Parque National Pumalìn

A winding trail through the rain forest.

3/22/2002; 42º54' south- Pumalìn Park, Chile; Short hikes.

Well, the bus to Futaleufù was broken down today, so I opted to join a tour group led by Nicolas of Chaitur (a local tour operator) to Pumalìn Park. Along with Mandy there was a couple from Washington DC, another couple from Buenos Aires, an Englishman and myself. We left Chaiten around noon and headed north up the Carretera Austral.

Pumalìn Park is the vision of Douglas Tompkins, a long time visitor to Chile from north america. In 1991 he bought the 42,500 acre Reñihuè Ranch north of Chaiten for the purpose of setting aside the area as a wilderness protected from exploitation. Since then he and his wife have purchased an aditional 750,000 acres adjacent to the ranch to comprise the current park. The project has met with considerable political concern, some fearing that the large park would divide Chile (indeed, it covers all of the land from the ocean to the Argentine border), and others who wanted to exploit the natural resourses. The land will be donated to the Chilean Fundaciòn Pumalìn for administration and development as a national park under private initiative.

Cascadas Escondida Alto.

Our first hike was up to the Cascadas Escondidas, two beutiful waterfalls. Hiking in the rain forest tends to be a bit wet. So wet that when the trail was not mud, one's boots would actually squeek on the ground (like ski boots on snow). The trails in Pumalìn are quite well maintained, with wood boardwalks and ladders in the muddy areas (that would be just about all of the trail). After half an hour of squeeking along we arrived at the lower waterfall, which was accessed by wooden ladders and stairs descending a steep hillside. The water seemed to spout directly out of the forest above, falling 50 feet and landing in a crystalin pool below, then draining out and disapearing into the forest once again.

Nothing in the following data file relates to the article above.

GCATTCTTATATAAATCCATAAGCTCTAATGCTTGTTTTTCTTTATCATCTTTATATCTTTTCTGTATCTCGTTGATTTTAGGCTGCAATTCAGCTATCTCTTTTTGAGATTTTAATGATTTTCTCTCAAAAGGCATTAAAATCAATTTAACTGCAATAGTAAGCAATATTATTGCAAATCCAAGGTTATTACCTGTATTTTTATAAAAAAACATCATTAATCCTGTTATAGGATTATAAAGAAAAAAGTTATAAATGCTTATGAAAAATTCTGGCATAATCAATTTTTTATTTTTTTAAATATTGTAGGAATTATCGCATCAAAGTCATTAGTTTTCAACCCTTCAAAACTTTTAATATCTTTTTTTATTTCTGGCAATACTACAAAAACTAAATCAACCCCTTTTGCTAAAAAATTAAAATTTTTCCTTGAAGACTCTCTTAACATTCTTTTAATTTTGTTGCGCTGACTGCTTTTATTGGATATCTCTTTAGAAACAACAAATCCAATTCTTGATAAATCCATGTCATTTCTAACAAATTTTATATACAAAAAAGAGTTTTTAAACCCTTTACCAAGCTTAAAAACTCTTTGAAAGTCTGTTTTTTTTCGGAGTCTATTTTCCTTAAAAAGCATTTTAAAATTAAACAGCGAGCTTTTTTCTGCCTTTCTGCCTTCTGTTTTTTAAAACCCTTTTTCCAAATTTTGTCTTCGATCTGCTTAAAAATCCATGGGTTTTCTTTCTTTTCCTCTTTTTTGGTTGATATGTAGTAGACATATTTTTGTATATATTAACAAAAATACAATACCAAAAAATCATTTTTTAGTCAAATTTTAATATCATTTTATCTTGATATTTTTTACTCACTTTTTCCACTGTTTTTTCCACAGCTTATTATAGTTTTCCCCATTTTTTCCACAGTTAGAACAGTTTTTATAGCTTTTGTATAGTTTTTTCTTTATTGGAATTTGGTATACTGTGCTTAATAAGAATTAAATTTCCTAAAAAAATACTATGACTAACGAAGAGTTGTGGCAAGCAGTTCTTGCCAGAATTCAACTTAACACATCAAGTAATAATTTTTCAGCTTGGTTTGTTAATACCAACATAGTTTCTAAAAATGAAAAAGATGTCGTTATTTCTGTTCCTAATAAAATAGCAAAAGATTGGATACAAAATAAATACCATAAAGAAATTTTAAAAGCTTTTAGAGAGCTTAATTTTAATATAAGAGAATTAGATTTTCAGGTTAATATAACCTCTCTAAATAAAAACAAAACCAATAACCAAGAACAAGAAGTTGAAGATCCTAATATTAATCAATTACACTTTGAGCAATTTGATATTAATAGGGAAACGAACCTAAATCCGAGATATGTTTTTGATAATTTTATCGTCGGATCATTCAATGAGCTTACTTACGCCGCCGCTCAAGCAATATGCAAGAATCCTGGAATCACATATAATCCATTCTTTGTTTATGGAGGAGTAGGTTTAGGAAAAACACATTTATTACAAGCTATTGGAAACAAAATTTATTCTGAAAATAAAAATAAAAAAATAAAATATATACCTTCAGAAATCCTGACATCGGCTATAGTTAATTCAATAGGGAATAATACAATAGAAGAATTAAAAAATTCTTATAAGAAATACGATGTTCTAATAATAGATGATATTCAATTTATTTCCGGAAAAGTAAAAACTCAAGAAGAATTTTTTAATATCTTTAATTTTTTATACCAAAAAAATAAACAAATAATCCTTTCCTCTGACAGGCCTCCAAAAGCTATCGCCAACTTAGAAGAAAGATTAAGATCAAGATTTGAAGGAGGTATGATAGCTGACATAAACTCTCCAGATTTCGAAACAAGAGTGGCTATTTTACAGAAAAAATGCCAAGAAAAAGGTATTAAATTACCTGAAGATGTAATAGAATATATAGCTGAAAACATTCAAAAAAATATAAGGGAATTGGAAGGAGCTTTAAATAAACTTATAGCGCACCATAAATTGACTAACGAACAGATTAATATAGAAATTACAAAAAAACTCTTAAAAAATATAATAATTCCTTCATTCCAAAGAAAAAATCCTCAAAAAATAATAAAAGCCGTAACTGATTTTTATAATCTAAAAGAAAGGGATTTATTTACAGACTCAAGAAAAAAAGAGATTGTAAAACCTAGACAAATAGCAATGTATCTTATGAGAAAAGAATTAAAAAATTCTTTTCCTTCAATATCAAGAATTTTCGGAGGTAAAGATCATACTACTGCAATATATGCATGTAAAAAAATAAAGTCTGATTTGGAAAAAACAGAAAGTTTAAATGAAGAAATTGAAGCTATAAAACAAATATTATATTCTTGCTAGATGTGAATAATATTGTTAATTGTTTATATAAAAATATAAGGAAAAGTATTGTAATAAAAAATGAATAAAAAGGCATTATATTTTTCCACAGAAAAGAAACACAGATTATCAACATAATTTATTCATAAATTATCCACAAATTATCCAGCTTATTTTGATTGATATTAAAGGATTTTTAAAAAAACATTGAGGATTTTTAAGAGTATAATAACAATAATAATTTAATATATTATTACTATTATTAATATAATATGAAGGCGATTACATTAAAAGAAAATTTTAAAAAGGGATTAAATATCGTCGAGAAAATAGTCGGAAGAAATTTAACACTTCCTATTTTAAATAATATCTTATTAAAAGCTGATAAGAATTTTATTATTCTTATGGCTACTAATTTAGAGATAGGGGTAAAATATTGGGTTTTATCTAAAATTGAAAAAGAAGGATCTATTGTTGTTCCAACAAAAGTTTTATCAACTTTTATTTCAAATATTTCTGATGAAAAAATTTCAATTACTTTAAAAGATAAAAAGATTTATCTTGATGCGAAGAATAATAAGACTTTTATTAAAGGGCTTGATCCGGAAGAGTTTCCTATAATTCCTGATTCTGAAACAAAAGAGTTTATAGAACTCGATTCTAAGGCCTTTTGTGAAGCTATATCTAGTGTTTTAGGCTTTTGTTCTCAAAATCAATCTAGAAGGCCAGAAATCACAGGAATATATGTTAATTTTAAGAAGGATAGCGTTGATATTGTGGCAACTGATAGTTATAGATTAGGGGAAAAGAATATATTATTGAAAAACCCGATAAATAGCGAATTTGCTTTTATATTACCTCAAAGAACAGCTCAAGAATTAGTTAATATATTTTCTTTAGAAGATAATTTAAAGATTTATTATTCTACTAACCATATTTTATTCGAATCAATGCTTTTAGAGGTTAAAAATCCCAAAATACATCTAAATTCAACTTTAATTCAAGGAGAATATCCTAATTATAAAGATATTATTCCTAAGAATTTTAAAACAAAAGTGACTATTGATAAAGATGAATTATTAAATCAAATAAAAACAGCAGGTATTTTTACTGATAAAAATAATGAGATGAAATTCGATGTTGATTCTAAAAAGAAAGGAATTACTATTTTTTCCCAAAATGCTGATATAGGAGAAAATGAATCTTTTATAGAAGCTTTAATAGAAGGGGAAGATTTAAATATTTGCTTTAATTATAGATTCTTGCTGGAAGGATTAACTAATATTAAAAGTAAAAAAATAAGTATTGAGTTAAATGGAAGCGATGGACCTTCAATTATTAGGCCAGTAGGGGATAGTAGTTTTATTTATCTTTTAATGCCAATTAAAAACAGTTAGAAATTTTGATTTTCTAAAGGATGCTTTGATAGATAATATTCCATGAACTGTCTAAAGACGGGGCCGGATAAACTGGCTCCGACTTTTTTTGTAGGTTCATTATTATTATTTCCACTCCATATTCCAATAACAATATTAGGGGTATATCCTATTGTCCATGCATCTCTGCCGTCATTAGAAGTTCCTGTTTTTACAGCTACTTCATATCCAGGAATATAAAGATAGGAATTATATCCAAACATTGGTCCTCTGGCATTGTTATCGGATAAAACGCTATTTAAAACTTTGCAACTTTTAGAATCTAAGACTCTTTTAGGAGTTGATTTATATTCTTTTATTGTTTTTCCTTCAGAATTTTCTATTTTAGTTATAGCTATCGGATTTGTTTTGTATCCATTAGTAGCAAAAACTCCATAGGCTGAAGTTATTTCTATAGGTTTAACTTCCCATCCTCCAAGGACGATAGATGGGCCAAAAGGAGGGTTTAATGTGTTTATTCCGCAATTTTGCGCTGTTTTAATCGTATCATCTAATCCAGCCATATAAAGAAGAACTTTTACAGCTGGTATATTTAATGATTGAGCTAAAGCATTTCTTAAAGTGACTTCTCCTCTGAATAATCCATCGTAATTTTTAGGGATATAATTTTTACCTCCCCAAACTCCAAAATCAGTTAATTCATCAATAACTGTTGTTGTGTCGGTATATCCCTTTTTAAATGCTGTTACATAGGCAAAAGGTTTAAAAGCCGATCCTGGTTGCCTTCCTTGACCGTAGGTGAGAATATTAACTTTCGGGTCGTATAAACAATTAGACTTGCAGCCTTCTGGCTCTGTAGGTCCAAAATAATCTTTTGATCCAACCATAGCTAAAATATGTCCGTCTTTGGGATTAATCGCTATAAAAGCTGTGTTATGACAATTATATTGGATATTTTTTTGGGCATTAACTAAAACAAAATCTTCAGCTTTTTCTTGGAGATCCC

A streem and Alerces trees in Pumalìn Park.

Pumalìn is the southernmost extent of the range of the Alerce trees in Chile. Alerces are in the same family as the redwoods of California, and one of the primary goals of the park is to protect the remaining Alerces. Only 15% of the original Alerces trees remain in Chile, the other 85% having been used for housing and boatbuilding. Our second hike was on a nice trail through a large grove of Alerce trees, some of them as old as 2,000 years. Alerce have been known to age in excess of 3,000 years, making them the second oldest tree on earth next to the white pine in California.

Land of the giants.

A wide variety of other trees and plants grow in Pumalìn, and it is typical to see as many as 10 different species of trees standing next to each other. The white flowers of the Ulmo tree yeald an especially sweet honey, and one of the projects in the park is bee keeping. Meil de Ulmo is the best honey that I have tasted.

Coicopihue flowers growing on the side of an Alerce tree.

Our last stop of the day was the Cafe at Caleta Gonzalo, where the road ends in a bay. During the high season a ferry runs every once in a while, connecting with the Carratera Austral once again on the north side of the bay. The Cafe was cozy, with plenty of hot tea, home made bread and meil de Ulmo. Nicolas met some friends there from Puerto Montt, and after talking a bit they started singing and Nicolas pulled out his Charango (an andean instrument which looks like a mini-guitar), and an hour long jam session ensued. Nicolas turns out to be quite the Charango player, and it was great fun to listen to traditional songs of the andes, songs written by his friends, and even a bit of John Denver thrown in. All in all a great day in a beutiful park.

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